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Socio-economic implications for individual responses to Air Pollution Policies in EU +27

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Assessing individual preferences of European citizens in air quality policies

An EU project in support to the revision of air quality policies through a socio-economic analysis of Individual behaviours and choices, ranging from the local to the European scale.

Climate Change and Environment

The EU-funded SEFIRA (Socio-economic implications for individual responses to air pollution policies in EU +27) project has been conceived in order to support the review and implementation of the air quality legislation, improving its effectiveness and acceptability. This task has been achieved through the coordination of trans-disciplinary scientific and socio-economic resources. Air quality policies are not implemented in a social vacuum; they require a continuous interaction with individuals, often implying significant changes in their lifestyles. In addition, the extent to which people endorse a policy is crucial in determining its effectiveness and success both at national and regional scales. However, while there is a broad consensus that public acceptability affects both the effectiveness and success of environmental policies, acceptability has not been fully studied and internalised in the models used to support the policies’ adoption. Exploring different quality and quantitative approaches, the SEFIRA consortium identified discrete choice analysis as a powerful tool in supporting the decision-making process in particular when the implementation process involves behavioural changes. Indeed, discrete choice experiments allow investigating people’s preferences and their potential behaviour, identifying variables affecting individual choices between two or more “choice alternatives”. Within SEFIRA a choice experiment has been conducted, based on 16.100 interviews administered in seven European countries. In this experiment the social aspects related to individual choices have been taken into considerations and socio-economic data of respondents have been used, allowing a segmentation analysis and highlighting socio-economic differences in the air quality acceptability across the various countries. The results of this analysis suggested that the willingness of citizens to change their behaviour might be larger than previously estimated. In addition, differences in policy acceptability by country and socio economic structure of the population have been highlighted.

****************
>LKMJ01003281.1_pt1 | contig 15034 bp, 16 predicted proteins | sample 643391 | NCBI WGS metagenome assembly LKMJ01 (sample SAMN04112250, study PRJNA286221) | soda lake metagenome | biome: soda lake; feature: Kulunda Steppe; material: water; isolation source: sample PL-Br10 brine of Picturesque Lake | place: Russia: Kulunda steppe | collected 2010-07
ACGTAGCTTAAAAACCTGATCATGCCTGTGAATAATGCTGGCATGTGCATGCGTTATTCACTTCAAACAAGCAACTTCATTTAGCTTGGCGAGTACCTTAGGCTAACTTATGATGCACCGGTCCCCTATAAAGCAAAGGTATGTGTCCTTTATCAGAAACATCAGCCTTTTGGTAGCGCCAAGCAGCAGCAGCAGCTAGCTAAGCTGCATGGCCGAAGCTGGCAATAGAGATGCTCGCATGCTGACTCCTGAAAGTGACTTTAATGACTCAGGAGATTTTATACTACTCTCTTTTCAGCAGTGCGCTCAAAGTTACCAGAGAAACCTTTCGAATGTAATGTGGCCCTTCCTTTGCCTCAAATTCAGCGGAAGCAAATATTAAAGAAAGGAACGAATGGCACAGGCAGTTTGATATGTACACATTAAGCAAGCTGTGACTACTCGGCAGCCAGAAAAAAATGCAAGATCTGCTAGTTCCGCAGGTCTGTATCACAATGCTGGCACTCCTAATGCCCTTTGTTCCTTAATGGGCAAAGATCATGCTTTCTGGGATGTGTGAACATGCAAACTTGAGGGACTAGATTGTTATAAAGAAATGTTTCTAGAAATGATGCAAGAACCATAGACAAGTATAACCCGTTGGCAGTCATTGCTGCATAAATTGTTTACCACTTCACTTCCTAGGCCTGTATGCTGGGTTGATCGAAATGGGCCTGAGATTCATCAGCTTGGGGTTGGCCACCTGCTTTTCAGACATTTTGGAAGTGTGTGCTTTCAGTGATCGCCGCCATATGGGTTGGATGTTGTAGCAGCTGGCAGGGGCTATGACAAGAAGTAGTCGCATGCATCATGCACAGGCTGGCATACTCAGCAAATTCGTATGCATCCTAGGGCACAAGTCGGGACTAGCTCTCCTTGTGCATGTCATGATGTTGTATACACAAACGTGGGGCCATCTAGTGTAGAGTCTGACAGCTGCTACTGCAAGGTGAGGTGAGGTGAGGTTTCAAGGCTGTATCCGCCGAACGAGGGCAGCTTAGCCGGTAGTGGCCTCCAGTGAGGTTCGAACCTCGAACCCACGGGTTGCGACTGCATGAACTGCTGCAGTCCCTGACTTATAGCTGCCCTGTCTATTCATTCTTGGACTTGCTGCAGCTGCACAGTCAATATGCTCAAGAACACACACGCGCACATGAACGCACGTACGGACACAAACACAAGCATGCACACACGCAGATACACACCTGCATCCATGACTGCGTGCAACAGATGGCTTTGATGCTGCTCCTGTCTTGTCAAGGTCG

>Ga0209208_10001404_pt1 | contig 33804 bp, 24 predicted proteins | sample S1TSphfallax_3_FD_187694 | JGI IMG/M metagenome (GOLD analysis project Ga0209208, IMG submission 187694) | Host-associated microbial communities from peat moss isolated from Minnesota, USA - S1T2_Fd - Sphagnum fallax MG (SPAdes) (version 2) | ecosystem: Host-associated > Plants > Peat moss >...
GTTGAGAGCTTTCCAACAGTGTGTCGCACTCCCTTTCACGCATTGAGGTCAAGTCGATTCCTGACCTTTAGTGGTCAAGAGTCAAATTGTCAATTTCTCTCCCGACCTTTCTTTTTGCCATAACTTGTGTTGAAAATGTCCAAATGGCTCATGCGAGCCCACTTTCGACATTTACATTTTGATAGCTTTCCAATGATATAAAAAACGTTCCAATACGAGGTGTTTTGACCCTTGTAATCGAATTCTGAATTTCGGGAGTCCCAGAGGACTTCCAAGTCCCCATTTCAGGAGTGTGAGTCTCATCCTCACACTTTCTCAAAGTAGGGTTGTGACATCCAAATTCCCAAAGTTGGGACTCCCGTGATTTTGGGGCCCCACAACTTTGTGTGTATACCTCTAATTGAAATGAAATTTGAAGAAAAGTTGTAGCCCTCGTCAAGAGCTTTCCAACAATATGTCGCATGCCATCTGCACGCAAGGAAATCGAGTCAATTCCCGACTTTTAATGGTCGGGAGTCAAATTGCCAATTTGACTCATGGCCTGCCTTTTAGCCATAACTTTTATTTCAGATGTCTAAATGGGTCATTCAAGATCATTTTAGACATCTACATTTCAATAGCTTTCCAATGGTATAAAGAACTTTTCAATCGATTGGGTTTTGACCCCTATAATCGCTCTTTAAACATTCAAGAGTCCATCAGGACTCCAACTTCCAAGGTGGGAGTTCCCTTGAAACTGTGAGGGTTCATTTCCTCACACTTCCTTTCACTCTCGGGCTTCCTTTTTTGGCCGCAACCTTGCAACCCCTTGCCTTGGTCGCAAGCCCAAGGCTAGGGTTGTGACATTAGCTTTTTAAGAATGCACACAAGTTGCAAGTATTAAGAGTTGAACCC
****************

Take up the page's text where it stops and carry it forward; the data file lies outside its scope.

Keywords

Air quality, SEFIRA, socioeconomic research, air quality policies, behavioural change, individual preferences

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Climate Change and Environment

18 September 2005